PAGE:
There will be 9 homework packages, roughly 1 per week on non exam weeks. Each homework package will include a collection of problems from the end of each chapter designed to review and strengthen the lecture concepts from these chapters. The homework will be selectively reviewed during class, and tests will be based very closely on problems discussed in class and assigned for homework. Students are expected to hand in their work on assigned due dates, with the penalty that late homework (1) will not be graded and returned in a timely manner for test review, and (2) will adversely affect the student's class preparedness and participation grade.
Homework Completeness: All homework (1) must be complete, (2) must be NEATLY-written, (3) must have a cover page containing the student's name, class, homework number, and list of problems, and (4) must be stapled in the upper left-hand corner.
Grades will be using the (+/-) grade scale based on the following work:
Incomplete Grades: The "I" grade (incomplete) indicates that the decision on a final course grade has been postponed because work ordinarily expected to be completed by the end of the semester has not been finished as the result of circumstances beyond the control of the student. The "I" grade is not a postponement for an "F" grade! An incomplete grade is not a guaranteed option selected by the student but must have the approval of the Instructor. The I" grade will be considered only in very rare cases and only when there is a reasonable expectation that the incomplete work can be completed in a reasonable amount of time. Normally the work must be completed and the grade filed by the tenth week of the next full semester.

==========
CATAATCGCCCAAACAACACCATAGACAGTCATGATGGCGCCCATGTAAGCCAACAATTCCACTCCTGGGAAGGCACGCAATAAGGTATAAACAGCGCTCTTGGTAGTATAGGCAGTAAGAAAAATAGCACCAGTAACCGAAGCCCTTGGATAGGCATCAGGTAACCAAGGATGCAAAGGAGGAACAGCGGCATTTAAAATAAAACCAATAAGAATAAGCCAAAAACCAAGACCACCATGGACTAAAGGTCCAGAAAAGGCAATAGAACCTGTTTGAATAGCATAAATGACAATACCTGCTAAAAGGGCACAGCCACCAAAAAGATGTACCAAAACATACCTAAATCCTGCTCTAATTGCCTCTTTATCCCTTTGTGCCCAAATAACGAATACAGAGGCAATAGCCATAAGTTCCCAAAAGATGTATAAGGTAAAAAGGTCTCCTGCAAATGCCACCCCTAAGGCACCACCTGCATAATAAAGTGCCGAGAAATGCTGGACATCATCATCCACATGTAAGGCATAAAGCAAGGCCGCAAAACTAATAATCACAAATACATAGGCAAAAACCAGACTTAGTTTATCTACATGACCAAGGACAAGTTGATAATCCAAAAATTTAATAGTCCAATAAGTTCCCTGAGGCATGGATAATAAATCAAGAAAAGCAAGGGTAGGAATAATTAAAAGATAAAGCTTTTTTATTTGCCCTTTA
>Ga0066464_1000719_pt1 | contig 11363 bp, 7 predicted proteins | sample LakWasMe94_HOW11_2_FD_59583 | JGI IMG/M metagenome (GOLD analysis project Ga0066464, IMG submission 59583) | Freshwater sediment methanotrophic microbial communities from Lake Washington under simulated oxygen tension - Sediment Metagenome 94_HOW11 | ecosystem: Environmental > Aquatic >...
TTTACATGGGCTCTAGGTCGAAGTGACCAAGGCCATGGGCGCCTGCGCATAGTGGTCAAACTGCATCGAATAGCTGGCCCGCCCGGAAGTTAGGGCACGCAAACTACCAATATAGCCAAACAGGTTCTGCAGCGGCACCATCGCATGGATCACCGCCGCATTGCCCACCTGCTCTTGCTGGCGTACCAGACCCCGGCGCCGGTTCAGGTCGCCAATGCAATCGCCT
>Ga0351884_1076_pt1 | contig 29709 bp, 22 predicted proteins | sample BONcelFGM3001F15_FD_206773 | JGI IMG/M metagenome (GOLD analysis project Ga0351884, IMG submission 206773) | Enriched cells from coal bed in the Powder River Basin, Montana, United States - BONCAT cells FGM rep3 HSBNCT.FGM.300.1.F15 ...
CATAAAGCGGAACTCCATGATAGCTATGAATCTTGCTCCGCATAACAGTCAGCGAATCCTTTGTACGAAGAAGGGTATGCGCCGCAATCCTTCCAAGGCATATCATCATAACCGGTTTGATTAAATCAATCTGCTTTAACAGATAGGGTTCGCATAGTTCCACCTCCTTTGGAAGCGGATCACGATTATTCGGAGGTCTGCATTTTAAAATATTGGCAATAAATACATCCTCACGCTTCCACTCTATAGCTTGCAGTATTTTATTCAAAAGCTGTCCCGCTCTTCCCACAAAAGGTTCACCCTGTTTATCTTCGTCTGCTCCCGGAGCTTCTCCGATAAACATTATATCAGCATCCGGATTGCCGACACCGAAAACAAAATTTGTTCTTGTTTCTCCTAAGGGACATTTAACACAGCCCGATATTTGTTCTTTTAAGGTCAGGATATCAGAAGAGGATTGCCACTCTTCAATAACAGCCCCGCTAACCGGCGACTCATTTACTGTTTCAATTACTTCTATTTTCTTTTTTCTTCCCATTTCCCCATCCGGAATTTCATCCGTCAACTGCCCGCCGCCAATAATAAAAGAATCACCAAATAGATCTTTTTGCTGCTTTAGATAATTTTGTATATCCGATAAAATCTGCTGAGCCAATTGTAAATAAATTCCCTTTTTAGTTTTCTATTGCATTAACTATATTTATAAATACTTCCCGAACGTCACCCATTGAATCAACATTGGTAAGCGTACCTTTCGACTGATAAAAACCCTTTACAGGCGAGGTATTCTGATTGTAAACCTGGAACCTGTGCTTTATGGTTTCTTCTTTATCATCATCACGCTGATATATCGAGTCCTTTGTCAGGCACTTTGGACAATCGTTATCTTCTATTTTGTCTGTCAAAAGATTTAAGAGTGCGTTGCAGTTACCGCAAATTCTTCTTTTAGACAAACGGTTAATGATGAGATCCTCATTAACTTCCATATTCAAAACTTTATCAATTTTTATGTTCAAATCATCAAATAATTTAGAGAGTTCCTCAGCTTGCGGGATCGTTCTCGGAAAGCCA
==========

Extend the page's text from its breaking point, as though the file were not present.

- 9 homework "packages" - 9 x 4% = 36%
- preliminary exam 1 (1 hr. 15 min.) - 15%
- preliminary exam 2 (1 hr. 15 min.) - 15%
- final exam (2 hrs.) - 20%
- class preparedness and participation - 14% (1% each week)
Students need to complete all exams, AND all 9 homework packages, to be eligible for a passing grade. No makeup exams are given unless the circumstances warrant. Work will only be accepted if reasonable care and effort on the part of the student is evident.
Class preparedness and participation: Students must come prepared to discuss the text readings, text examples, and homework solutions on the due date.
Class attendance is a very important ingredient for learning the material associated with this course. Much of the insight
for understanding material included in the course occurs through questions and discussions within the classroom that may
not be covered in the text or lecture notes. Hence, it is expected students will attend class regularly.
You should notify me as soon as you anticipate or have an unavoidable absence.
Class attendance will also directly affect a student's grade in the course through class participation, homework, and exams. Each week consists of class attendence, class participation, and (possible) homework assignments for review. Therefore each week the student will recieve 1% of the final grade if and only if the requirements for that week are met.
The student is responsible for all material presented in lectures regardless of whether it is covered in the text or in class. It is the student's responsibility to determine the material covered in any class he/she is absent from and to make it up. NOTE: From previous classes it has been shown that there is a high correlation between a students final grade and class attendance!
Academic Honesty and Plagierism:
Academic dishonesty includes cheating, plagiarism and all forms of misrepresentation in academic work, and is unacceptable at The University of Maine. As stated in the University of Maine's online undergraduate Student Handbook, plagiarism (the submission of another's work without appropriate attribution) and cheating are violations of The University of Maine Student Conduct Code. An instructor who has probable cause or reason to believe a student has cheated may act upon such evidence, and should report the case to the supervising faculty member or the Department Chair for appropriate action.
Last updated: 8/17/10